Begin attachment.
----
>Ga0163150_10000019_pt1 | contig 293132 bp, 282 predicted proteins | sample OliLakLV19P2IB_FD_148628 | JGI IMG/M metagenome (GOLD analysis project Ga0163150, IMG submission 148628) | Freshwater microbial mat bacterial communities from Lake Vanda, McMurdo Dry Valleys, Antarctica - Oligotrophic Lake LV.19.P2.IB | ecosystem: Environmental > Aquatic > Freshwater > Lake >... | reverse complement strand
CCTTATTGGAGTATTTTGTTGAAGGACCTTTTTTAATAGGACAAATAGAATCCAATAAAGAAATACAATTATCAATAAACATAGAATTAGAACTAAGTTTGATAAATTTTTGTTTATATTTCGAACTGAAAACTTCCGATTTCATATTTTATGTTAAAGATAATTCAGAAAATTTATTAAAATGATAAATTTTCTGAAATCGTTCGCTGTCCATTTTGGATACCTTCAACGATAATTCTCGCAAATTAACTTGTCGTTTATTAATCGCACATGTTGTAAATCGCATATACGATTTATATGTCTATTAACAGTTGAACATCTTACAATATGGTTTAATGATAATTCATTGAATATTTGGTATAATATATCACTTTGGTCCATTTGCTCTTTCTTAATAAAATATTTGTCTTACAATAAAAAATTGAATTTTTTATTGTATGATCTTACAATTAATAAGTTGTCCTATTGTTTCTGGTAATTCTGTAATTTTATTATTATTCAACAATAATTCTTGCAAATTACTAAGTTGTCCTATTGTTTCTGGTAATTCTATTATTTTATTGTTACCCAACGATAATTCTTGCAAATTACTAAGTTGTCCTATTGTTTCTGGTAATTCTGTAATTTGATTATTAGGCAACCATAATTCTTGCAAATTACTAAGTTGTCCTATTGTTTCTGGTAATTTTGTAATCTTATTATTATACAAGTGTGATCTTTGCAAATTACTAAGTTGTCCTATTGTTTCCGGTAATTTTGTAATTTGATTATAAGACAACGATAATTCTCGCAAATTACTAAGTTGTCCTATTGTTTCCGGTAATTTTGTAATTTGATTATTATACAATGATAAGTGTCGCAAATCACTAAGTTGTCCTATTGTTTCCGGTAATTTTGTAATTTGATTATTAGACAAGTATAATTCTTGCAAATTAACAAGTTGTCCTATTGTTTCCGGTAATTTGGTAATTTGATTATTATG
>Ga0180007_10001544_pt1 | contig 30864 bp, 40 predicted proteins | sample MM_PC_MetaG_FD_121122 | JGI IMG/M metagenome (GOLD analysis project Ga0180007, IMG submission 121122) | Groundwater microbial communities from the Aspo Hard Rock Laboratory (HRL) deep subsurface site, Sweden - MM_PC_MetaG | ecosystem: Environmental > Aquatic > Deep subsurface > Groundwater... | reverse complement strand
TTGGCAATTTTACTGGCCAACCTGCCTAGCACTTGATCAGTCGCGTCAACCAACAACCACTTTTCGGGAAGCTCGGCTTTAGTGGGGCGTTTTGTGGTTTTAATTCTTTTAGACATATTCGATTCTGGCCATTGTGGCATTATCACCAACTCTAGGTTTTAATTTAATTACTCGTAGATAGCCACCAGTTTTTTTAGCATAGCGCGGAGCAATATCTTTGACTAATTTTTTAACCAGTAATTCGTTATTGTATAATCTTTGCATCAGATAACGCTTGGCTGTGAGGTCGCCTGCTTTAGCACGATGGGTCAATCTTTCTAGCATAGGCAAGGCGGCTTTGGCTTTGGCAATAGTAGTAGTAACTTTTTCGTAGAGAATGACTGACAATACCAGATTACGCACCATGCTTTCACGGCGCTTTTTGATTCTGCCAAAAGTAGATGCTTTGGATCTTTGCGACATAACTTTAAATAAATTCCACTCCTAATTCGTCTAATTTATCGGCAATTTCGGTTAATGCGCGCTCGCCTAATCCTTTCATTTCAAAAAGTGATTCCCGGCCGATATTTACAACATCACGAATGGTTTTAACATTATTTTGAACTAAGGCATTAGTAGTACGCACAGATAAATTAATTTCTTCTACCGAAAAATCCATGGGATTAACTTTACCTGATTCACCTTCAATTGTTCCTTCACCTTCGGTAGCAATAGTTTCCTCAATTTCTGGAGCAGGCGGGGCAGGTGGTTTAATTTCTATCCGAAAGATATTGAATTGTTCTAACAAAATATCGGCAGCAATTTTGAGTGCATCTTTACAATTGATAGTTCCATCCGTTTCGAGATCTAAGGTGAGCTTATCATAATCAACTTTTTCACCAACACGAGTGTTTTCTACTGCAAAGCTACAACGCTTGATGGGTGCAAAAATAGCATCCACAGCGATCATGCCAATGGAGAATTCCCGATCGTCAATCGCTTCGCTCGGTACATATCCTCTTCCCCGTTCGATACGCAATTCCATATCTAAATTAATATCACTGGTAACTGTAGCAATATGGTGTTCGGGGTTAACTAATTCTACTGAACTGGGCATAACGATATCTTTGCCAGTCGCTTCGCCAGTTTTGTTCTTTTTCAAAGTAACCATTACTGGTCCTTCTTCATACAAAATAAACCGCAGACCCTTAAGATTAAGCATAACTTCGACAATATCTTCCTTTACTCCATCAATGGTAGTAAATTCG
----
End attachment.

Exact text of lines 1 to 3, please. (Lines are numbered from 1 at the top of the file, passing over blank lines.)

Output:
>Ga0163150_10000019_pt1 | contig 293132 bp, 282 predicted proteins | sample OliLakLV19P2IB_FD_148628 | JGI IMG/M metagenome (GOLD analysis project Ga0163150, IMG submission 148628) | Freshwater microbial mat bacterial communities from Lake Vanda, McMurdo Dry Valleys, Antarctica - Oligotrophic Lake LV.19.P2.IB | ecosystem: Environmental > Aquatic > Freshwater > Lake >... | reverse complement strand
CCTTATTGGAGTATTTTGTTGAAGGACCTTTTTTAATAGGACAAATAGAATCCAATAAAGAAATACAATTATCAATAAACATAGAATTAGAACTAAGTTTGATAAATTTTTGTTTATATTTCGAACTGAAAACTTCCGATTTCATATTTTATGTTAAAGATAATTCAGAAAATTTATTAAAATGATAAATTTTCTGAAATCGTTCGCTGTCCATTTTGGATACCTTCAACGATAATTCTCGCAAATTAACTTGTCGTTTATTAATCGCACATGTTGTAAATCGCATATACGATTTATATGTCTATTAACAGTTGAACATCTTACAATATGGTTTAATGATAATTCATTGAATATTTGGTATAATATATCACTTTGGTCCATTTGCTCTTTCTTAATAAAATATTTGTCTTACAATAAAAAATTGAATTTTTTATTGTATGATCTTACAATTAATAAGTTGTCCTATTGTTTCTGGTAATTCTGTAATTTTATTATTATTCAACAATAATTCTTGCAAATTACTAAGTTGTCCTATTGTTTCTGGTAATTCTATTATTTTATTGTTACCCAACGATAATTCTTGCAAATTACTAAGTTGTCCTATTGTTTCTGGTAATTCTGTAATTTGATTATTAGGCAACCATAATTCTTGCAAATTACTAAGTTGTCCTATTGTTTCTGGTAATTTTGTAATCTTATTATTATACAAGTGTGATCTTTGCAAATTACTAAGTTGTCCTATTGTTTCCGGTAATTTTGTAATTTGATTATAAGACAACGATAATTCTCGCAAATTACTAAGTTGTCCTATTGTTTCCGGTAATTTTGTAATTTGATTATTATACAATGATAAGTGTCGCAAATCACTAAGTTGTCCTATTGTTTCCGGTAATTTTGTAATTTGATTATTAGACAAGTATAATTCTTGCAAATTAACAAGTTGTCCTATTGTTTCCGGTAATTTGGTAATTTGATTATTATG
>Ga0180007_10001544_pt1 | contig 30864 bp, 40 predicted proteins | sample MM_PC_MetaG_FD_121122 | JGI IMG/M metagenome (GOLD analysis project Ga0180007, IMG submission 121122) | Groundwater microbial communities from the Aspo Hard Rock Laboratory (HRL) deep subsurface site, Sweden - MM_PC_MetaG | ecosystem: Environmental > Aquatic > Deep subsurface > Groundwater... | reverse complement strand